The Rise of Cyberbullying in the 21st Century - Alvinology

The Rise of Cyberbullying in the 21st Century

Cyberbullying is at an all-time high especially due to the dramatic revolution in technology and the internet. This ‘faceless evil’ started out small but it’s now a serious vice punishable by law in some jurisdictions. It’s just unfortunate that at the moment we don’t have a global resolve on cyberbullying but the fight is not lost yet.

Recent campaign awareness goes to show that Cyberbullying is a problem that isn’t going away soon but one that needs to be urgently addressed. Statistics show a steady growth in Cyberbullying over the years with reference to research conducted in 2007 that found 32 percent of teens have been victims of Cyberbullying at some point in their lives. A decade later, it was found that the numbers had not changed a bit. Parents have been on a strict guard to protect their kids from these online bullies. Famisafe is a popular parental control used by many parents to shield kids from cyberbullying, pornography and gambling sites.

A cyberbully typically looks for two things in their quest: opportunity and attention. The internet gives individuals the opportunity to bully others with ease and anonymity. Prior to the internet, bullying meant physical assault or slander. Nowadays, bullying occurs at the click of a button and to a much larger audience. The bully’s comments can spread quickly and the perpetrator gets to obtain immediate gratification such as likes, shares or even re-tweets.



Harassment entails sending harmful and malicious messages to an individual or a group of individuals. The most common form of harassment is posting rumors about someone on their social media platform to attack their character. When there is a continual sending of threatening messages, harassment quickly turns to cyberstalking.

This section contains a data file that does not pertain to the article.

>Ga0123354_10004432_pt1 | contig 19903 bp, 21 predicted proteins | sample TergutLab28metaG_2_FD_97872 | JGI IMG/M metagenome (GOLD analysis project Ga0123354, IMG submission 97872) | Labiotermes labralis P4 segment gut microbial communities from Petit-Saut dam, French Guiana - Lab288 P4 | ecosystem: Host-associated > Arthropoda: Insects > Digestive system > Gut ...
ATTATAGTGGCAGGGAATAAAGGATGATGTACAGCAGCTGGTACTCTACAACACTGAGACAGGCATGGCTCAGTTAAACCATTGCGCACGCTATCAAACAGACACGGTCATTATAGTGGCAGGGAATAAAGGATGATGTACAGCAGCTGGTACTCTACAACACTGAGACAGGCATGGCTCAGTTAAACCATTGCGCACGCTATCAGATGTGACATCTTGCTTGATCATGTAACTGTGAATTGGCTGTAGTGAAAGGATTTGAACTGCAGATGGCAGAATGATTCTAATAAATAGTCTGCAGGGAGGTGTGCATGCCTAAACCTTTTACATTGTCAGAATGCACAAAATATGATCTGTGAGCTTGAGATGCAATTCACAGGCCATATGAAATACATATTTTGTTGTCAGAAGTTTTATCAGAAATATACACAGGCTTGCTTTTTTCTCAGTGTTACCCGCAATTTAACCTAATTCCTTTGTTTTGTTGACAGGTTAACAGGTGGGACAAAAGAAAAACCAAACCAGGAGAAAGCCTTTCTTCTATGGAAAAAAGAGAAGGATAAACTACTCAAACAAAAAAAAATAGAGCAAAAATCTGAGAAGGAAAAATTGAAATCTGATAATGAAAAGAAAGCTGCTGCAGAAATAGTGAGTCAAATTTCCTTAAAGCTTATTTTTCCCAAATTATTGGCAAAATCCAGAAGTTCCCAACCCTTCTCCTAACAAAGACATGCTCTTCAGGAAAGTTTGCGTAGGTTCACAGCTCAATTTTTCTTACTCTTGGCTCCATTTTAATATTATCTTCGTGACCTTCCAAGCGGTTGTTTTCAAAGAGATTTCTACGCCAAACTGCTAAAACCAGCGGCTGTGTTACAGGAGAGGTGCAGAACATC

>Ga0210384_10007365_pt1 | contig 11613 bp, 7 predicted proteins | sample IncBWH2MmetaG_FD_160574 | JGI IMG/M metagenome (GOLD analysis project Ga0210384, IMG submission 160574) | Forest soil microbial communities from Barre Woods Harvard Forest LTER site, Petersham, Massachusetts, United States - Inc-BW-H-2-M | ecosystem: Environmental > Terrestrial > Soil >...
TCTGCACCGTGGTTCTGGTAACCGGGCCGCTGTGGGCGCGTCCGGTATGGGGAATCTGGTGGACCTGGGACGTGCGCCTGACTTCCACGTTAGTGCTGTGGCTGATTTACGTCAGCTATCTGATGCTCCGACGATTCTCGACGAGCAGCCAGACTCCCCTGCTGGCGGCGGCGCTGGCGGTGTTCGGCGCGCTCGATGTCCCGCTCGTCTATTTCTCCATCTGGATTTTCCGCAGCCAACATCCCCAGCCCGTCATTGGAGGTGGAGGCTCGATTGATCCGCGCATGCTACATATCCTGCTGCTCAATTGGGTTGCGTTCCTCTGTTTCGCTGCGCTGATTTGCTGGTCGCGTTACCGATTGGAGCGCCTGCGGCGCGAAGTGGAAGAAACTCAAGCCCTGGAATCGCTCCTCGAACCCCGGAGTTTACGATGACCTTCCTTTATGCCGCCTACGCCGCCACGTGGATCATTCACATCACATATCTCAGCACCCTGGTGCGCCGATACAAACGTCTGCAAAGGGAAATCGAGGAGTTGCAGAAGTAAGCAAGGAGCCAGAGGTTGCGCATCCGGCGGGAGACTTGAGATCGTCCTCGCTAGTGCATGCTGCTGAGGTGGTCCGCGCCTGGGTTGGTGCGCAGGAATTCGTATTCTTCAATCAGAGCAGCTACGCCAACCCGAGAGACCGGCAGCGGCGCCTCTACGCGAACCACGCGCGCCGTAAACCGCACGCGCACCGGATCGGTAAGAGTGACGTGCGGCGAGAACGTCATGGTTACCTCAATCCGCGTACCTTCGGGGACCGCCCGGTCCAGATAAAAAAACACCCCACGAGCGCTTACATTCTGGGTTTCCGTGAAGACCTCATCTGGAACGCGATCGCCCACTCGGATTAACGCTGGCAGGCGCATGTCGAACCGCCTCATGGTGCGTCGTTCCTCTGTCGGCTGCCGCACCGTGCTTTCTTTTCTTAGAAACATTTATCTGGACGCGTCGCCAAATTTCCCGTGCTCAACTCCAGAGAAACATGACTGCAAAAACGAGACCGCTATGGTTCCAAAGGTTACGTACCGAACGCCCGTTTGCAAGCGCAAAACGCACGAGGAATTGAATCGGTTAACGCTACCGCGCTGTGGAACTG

This is a serious form of cyberbullying where an individual expresses intention to cause physical harm to the target. A cyberstalker normally monitors their target, spreads false accusations and may at times extend to offline stalking. When Cyberbullying shifts from the internet to the real world, it becomes a criminal offense that the law needs to intervene. Police provide preventative measures such as restraining orders, probation or even jail time in an attempt to curb cyberbullying.


Flaming is a way of Cyberbullying where an individual attacks another via emails, instant messages or chat rooms. Flaming can both be found online and offline. Harsh language or an image of a person is spread with the intention of causing them harm.


Exclusion means to intentionally leave someone out or singling them out from a group that involves mutual friends. The group consequently leaves rude comments to harass the individual singled out. This is very common in schools where a group of students decide to single a student out and talk mean comments to them. 


Trolling occurs when an individual intentionally harasses someone by posting inflammatory comments online. Celebrities, politicians, and people in positions of power are common targets of trolling. Trolling in some extreme conditions have led to teens committing suicide as a result of being trolled over the internet.


Outing happens when someone shares personal and private information such as pictures, text, and videos out in the public without the person’s consent. Outing also is known as doxing is openly revealing sensitive information without the owner’s permission for the purposes of humiliating and harassing the individual.


Masquerading is a very common form of the cyberbully and it’s where a bully creates a fake identity or a profile to anonymously harass another individual. The bully impersonates someone else in order to send malicious messages to his or her victim.  A bully may have more than two fake social media profiles to fool their victims. In the beginning, they may pretend to be friendly until they strike and cause harm to the victim. In most cases, masqueraders are normally individuals that the victim knows too well.


Frapping is a disturbing form of cyberbullying where an individual uses another person’s social media platforms to post inappropriate content with their name. A bully can hack someone’s account, change their passwords to lock them out and start posting malicious content on their profiles. The content in some instances maybe racial or even homophobic and this may ruin an individual’s reputation or career.

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